After ‘Taylor Swift: The Eras Tour,’ Stream These 8 Great Concert Movies

If you saw “Taylor Swift: The Eras Tour” in a theater and enjoyed the vicarious thrill of watching a concert onscreen, here are eight more films of live shows — picked by the Culture desk writers — that will give you a taste of the same experience.

Beyoncé, ‘Homecoming’

Available to stream on Netflix

Beyoncé just announced a new concert film, due in December. Until then there’s her 2018 performance at Coachella. It was the stuff of legends. Marching bands! A Destiny’s Child reunion! So when “Homecoming” dropped on Netflix the next year, it truly felt like a gift. The film is one of intriguing contradictions, feeling both intimate and outsize at once. You see the painstaking hard work in every stunning piece of choreography and hear it in every breathtaking vocal, yet Queen Bey makes it look effortless. Mekado Murphy

Talking Heads, ‘Stop Making Sense’

In theaters

What elevates “Stop Making Sense” — and what has made its recent 40th anniversary rerelease now in theaters such a sensation — is its formal elegance. David Byrne begins alone onstage with a tape player and, as fellow musicians gradually accrue with each song, ends as the large-suited ringleader of a rock ’n’ roll circus. The director Jonathan Demme knows he doesn’t need spectacle or special effects to transfix: He just allows each frame to fill with the charisma of a great band. Lindsay Zoladz

‘Summer of Soul’

Available to stream on Disney+ and Hulu

If 1970’s “Woodstock” is one of the defining concert documentaries, “Summer of Soul,” released in 2021, acts as a sort of complement and rejoinder to it. Questlove’s Oscar-winning film exuberantly unearths footage of the 1969 Harlem Cultural Festival — which took place the same summer as Woodstock — and cuts together some of the most extraordinary performances from artists like Stevie Wonder, Sly and the Family Stone, Gladys Knight, Nina Simone and so many more. Questlove includes interviews with participants and attendees that contextualize the sets musically and historically, but the film’s power is the ability to make you feel as if you are in the crowd even if you are just sitting on your couch. Esther Zuckerman

The Rolling Stones, ‘Gimme Shelter’

Available to stream on Max

This 1970 documentary directed by the Maysles brothers and Charlotte Zwerin is known as something of a Zapruder film for the death of the ’60s, with its footage of a killing at the Rolling Stones’ free concert at Altamont Speedway a year earlier. Still, the movie’s great music gets across the promise that was lost: Mick Jagger in an Uncle Sam top hat and a long lavender scarf, hip-thrusting his way through “Jumpin’ Jack Flash.” The Flying Burrito Brothers raving up “Six Days on the Road” when it still seemed like Altamont could be “the greatest party of 1969.” And most explosively, Tina Turner, singing “I’ve Been Loving You Too Long” and giving a microphone the time of its life. David Renard

‘Depeche Mode: 101’

Available to stream or rent on major platforms

The Music for the Masses tour brought the British synth band’s yearning songs — reverberating like confessional hymns in a cathedral — to the Rose Bowl and beyond in 1987-88. “Depeche Mode: 101” takes in the smokily lighted shows (with lead singer Dave Gahan in a billowing white shirt) and the bright-eyed “bus kids,” fans who went along for the ride. D.A. Pennebaker tunes into the heartbeat of Depeche Mode’s electronic sound, co-directing with Chris Hegedus and David Dawkins. Nicolas Rapold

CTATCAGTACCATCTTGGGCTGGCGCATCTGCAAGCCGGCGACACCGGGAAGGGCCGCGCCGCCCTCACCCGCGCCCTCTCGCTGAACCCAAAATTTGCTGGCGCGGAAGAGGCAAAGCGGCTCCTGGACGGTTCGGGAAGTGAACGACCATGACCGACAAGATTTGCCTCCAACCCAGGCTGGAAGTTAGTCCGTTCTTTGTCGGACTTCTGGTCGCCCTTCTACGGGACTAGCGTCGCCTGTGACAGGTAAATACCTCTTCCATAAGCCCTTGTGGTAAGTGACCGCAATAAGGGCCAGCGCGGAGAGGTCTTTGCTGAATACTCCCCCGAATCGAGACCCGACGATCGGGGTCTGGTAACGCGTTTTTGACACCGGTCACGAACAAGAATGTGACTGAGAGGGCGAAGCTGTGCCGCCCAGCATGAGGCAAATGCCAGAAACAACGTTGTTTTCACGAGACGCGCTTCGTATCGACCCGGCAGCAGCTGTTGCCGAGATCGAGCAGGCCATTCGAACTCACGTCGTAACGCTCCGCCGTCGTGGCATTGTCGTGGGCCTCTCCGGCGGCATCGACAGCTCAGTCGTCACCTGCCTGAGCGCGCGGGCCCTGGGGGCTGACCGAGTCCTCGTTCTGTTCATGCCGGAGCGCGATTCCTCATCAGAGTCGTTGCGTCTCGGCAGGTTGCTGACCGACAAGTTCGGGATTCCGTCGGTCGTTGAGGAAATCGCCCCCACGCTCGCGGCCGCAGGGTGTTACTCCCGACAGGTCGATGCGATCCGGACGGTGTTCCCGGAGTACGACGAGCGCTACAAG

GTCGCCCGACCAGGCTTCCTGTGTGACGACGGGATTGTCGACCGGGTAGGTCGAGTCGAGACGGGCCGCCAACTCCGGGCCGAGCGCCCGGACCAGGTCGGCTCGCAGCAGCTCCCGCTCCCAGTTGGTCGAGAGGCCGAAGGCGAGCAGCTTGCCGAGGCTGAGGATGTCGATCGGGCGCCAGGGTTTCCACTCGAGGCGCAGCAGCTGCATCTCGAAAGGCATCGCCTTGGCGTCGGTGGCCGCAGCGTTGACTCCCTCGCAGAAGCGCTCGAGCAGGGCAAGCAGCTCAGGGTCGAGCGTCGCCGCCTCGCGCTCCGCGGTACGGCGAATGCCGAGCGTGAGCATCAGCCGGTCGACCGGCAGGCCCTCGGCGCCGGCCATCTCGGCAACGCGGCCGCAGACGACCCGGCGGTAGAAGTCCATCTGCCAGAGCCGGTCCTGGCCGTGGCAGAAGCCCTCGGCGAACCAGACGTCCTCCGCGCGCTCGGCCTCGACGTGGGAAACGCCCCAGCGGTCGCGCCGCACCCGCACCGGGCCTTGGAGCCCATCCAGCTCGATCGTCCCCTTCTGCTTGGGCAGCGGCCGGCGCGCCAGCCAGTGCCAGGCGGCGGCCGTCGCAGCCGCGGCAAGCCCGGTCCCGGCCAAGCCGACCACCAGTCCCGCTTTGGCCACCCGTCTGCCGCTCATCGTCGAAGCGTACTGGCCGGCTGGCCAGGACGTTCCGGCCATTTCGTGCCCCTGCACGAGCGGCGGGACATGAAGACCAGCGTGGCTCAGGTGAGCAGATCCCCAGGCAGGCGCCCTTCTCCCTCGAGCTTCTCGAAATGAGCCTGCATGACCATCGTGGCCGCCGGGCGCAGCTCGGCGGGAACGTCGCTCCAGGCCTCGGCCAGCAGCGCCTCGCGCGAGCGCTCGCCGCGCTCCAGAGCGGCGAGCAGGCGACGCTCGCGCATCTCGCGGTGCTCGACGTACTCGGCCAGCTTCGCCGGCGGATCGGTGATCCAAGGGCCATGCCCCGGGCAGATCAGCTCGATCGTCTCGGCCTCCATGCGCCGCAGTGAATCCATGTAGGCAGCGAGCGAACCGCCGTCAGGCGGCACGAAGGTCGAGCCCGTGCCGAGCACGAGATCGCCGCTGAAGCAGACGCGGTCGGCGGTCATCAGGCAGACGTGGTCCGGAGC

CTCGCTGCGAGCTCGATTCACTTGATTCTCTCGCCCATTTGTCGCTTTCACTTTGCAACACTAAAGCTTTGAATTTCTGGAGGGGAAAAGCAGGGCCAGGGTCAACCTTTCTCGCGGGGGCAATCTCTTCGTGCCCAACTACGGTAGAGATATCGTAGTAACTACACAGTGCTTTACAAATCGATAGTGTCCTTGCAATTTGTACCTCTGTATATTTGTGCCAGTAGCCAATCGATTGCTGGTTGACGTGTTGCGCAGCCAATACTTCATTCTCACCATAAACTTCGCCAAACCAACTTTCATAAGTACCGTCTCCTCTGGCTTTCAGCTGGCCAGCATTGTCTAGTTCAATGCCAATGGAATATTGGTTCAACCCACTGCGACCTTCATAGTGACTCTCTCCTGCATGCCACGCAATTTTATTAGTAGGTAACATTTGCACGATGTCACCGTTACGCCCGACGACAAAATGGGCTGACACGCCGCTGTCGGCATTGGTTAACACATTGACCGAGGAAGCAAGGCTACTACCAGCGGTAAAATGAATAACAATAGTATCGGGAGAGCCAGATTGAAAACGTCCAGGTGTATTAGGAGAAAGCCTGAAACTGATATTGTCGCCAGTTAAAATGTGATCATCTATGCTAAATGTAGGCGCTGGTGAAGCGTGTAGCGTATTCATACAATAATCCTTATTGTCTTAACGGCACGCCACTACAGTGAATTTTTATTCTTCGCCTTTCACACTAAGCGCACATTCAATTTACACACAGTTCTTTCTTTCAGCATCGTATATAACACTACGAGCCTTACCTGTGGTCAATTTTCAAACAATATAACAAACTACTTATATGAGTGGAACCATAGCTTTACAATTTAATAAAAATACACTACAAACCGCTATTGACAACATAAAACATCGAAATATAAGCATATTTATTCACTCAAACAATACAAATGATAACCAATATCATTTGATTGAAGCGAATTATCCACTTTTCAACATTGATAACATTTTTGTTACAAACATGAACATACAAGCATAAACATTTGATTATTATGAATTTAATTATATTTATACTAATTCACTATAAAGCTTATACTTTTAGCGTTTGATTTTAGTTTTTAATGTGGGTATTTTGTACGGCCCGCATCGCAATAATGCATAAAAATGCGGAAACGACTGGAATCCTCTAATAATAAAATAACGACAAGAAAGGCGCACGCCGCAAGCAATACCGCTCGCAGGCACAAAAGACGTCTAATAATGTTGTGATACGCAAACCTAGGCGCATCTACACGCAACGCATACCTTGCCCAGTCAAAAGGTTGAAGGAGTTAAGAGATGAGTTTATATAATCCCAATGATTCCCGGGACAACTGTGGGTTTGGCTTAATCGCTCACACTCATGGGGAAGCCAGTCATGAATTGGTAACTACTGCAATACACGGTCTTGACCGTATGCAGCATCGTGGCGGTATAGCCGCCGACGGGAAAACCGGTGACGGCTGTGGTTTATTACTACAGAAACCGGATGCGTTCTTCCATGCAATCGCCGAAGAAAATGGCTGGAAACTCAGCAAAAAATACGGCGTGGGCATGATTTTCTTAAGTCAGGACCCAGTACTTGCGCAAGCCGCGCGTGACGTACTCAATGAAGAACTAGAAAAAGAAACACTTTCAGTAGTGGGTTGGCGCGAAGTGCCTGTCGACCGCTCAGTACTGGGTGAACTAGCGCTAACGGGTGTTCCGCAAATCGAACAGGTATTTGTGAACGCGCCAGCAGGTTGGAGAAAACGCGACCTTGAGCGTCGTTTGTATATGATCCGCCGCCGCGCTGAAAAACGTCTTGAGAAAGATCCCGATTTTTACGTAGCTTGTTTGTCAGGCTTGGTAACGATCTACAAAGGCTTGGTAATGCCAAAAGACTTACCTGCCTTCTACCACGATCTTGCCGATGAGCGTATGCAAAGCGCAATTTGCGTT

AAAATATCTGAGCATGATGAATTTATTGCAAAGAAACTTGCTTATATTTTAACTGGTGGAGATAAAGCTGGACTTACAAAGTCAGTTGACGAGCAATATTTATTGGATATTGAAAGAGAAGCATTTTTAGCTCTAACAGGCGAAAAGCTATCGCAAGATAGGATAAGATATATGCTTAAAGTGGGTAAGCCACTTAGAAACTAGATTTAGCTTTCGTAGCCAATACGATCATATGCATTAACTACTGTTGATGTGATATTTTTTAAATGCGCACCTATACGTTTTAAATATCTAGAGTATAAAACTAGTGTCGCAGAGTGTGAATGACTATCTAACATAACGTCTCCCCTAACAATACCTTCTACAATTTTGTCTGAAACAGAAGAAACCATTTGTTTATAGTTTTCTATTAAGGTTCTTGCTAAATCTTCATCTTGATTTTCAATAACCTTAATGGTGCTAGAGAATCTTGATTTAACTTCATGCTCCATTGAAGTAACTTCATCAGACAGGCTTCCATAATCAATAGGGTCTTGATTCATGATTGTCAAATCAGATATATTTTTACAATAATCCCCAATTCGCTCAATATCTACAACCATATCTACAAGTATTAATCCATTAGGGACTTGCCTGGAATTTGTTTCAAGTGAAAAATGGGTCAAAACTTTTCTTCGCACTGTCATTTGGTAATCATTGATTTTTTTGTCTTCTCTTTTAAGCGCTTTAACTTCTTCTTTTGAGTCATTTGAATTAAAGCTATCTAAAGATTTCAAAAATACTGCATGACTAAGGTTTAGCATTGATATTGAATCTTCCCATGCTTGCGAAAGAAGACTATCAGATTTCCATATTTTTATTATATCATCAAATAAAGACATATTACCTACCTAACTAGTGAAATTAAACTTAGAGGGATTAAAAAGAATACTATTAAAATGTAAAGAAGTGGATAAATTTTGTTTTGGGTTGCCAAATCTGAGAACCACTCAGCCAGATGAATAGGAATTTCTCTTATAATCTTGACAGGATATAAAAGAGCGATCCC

‘Rage Against the Machine: The Battle of Mexico City’

Available to rent or buy on most major platforms.

I would wager this is the only concert film, directed by Joe DeMaio, that periodically cuts away from the performance to show documentary segments about the Zapatistas, the rebel political group of southern Mexico. Tonally, it’s a turn-of-the-century time capsule: The frenetic live footage (recorded in 1999 and released in 2001) seems to have been edited by a can of Red Bull. But the band’s knockout blend of overt leftist ideology and inventive, funky rap-over-metal holds up. Look for the guitarist Tom Morello’s rhythmic tapping of the unplugged tip of his guitar cable to make music, like somebody using the board game Operation as an instrument. Gabe Cohn

‘Beats, Rhymes & Life: The Travels of A Tribe Called Quest’

Available to stream on the Criterion Channel

Michael Rapaport’s documentary about the groundbreaking rap group A Tribe Called Quest isn’t exactly a concert film per se, but it is bookended by a pair of critical tours: a 2008 run that rapper Q-Tip bitterly declares backstage is its last performance ever, and another in 2010 that sees the trio cautiously reuniting. In between is a vibrant tribute, particularly enhanced after Phife Dawg’s death in 2016, and a no-frills look at the story of a singular group that changed hip-hop, even as success distanced them from one another. Brandon Yu

‘Shakira: Live From Paris’

Available to rent or buy on most major platforms

If Shakira’s recent performance at the MTV Video Music Awards impressed you, this 2011 release will floor you. Singing in three languages (often while dancing vigorously) and playing multiple instruments, the Colombian megastar commands the stage with a magnetic intensity. There isn’t much artifice on display here, only Shakira surrendering her entire body to the vitality of her genre-defying, globally inspired music. Take as proof her sensational belly dancing during “Ojos Así” or her transition from tenderness to fury in the rock ballad “Inevitable.” Carlos Aguilar

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